August 13, 2019
In 1986, the Chernobyl nuclear reactor explosion shocked the world and would go on to live in infamy as the worst nuclear disaster in human history. There remains an air of mysterious dread around the area. Since then, there’s been a 19-mile exclusion zone around the center of the event. Officials state that the region will be safely habitable in 24,000 years. Some 150 people live within the exclusion zone and only do so out of flat refusal to leave their homes, radioactive hazard notwithstanding.
So, naturally, some scientists got together and, amid the myriad of scientific studies to be done in the Chernobyl exclusion zone, landed on doing something of utmost importance. Making booze.
“30 years on after the accident we found was that in the area the crops were slightly above the very cautious Ukranian limit for consumption. So technically, you can’t eat those crops. But we thought, ‘Well, we’ve got some grain, why don’t we try making a vodka,'” said Jim Smith, the head of the project and established Chernobyl researcher.
Part of a three-year running research project that looked at the transference of radioactivity into crops, they found that grain in the exclusion zone was above Ukraine’s limit for radioactivity. Distilling it, however, they found that the process removed radioactive impurities down to an undetectable level.
The National Survey on Drug Use and Health found that 86.4% of adults have consumed alcohol at some point in their life, but alcohol distilled from water and grain pulled from a radioactive wasteland? That’s a bigfirst.
“When you distill something, lots of impurities stay in the waste product, and the final product is more pure. And that’s what we found with our vodka. We fermented the grain then distilled it. We found that we couldn’t measure any radioactivity in the product, except natural carbon 14 that you find in any spirit drinks, or any food,” Smith said.
But the project goes beyond merely making experimental alcohol. Internationally, 14.3 million tons of donated American textiles provide clothing for people in developing countries, yet the area around Chernobyl has remained an overlooked community that has seen and lived with horror on their doorstep for more than two decades.
One in 15 homes in the United States have radon levels — a naturally occurring radioactive substance from the earth — above the EPA action level. That’s barely a click on the Geiger counter levels that the exclusion zone sees. Respectful fear of that zone has rendered the community surrounding the zone to be veritably abandoned and left to fend for themselves.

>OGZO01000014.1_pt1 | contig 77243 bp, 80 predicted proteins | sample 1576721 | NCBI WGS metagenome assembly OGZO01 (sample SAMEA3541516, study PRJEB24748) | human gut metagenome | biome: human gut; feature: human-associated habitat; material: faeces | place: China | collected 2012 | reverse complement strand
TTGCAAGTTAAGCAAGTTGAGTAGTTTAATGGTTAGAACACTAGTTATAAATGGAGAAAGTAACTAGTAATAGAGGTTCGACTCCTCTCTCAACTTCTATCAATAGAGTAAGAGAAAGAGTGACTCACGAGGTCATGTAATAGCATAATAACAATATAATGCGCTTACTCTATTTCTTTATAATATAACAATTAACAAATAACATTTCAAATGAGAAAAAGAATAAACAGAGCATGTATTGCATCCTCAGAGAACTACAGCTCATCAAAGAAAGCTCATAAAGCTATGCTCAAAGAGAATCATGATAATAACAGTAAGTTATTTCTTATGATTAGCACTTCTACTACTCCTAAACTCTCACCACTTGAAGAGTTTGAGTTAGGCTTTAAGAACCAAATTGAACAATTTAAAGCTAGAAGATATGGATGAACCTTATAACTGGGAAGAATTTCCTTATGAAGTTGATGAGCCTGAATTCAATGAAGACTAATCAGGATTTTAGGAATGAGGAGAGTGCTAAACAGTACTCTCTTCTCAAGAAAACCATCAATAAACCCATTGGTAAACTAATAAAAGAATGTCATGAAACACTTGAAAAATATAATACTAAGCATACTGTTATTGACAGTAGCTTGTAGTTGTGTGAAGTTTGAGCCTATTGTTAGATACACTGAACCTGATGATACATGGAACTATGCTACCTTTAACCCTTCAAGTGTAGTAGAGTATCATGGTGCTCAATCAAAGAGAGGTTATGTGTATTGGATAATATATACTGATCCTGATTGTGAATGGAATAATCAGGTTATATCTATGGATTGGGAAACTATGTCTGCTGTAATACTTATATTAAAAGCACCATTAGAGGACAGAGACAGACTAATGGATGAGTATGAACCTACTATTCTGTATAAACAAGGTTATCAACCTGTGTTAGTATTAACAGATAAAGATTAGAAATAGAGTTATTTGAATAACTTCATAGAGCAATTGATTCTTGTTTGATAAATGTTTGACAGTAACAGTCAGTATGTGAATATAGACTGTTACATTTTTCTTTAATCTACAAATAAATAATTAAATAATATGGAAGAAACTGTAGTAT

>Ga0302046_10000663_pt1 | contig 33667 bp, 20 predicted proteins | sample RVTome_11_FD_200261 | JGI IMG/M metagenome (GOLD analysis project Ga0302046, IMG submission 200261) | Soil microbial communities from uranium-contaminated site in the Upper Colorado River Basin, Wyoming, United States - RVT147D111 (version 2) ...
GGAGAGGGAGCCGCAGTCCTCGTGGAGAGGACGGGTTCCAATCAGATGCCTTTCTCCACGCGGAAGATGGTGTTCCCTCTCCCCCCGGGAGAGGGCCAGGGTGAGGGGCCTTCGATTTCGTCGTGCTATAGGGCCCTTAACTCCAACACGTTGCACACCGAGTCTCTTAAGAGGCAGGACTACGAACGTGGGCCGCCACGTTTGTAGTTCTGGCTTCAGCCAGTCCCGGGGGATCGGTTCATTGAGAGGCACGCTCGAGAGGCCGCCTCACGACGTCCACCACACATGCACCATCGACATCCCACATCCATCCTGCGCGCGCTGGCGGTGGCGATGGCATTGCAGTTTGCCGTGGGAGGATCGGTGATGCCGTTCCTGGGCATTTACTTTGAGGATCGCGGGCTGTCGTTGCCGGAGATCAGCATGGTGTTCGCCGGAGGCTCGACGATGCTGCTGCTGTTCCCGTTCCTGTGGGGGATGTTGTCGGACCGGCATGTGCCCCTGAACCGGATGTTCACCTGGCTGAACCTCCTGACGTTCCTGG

This vodka project seeks to help the communities in the area that have been impacted by the disaster. The scientists established the Chernobyl Spirit Company and have coined their exclusion zone made spirit Atomik vodka. Newly started, it’s their plan to give 75% of the profits made from the vodka back to those affected communities.
“The problem for most people who live there is they don’t have the proper diet, good health services, jobs or investment. Because now, after 30 years, I think the most important thing in the area is actually economic development, not the radioactivity,” Smith said.
They only have an experimental bottle of the vodka, but they plan to roll out much more than that. The goal is to have 500 bottles produced by the end of the year. A study by U.S. Bank estimated that 82% of businesses fail due to cash flow problems, but the Chernobyl Spirit Company has a much bigger radioactive fish to fry than cashflow. They’re geared up for something wonderful and are fully dedicated to the outlandish, sci-fi-esque experiment.
Bottling radioactive booze for a wonderful cause? Now that’s the spirit.
About the Author:
Tim Ludwig is a New York-based writer with an outstanding collection of festive shorts. While not writing or scouring the internet for strange stories, he spends a decent amount of time in search of the perfect lobster roll. Contact: firstname.lastname@example.org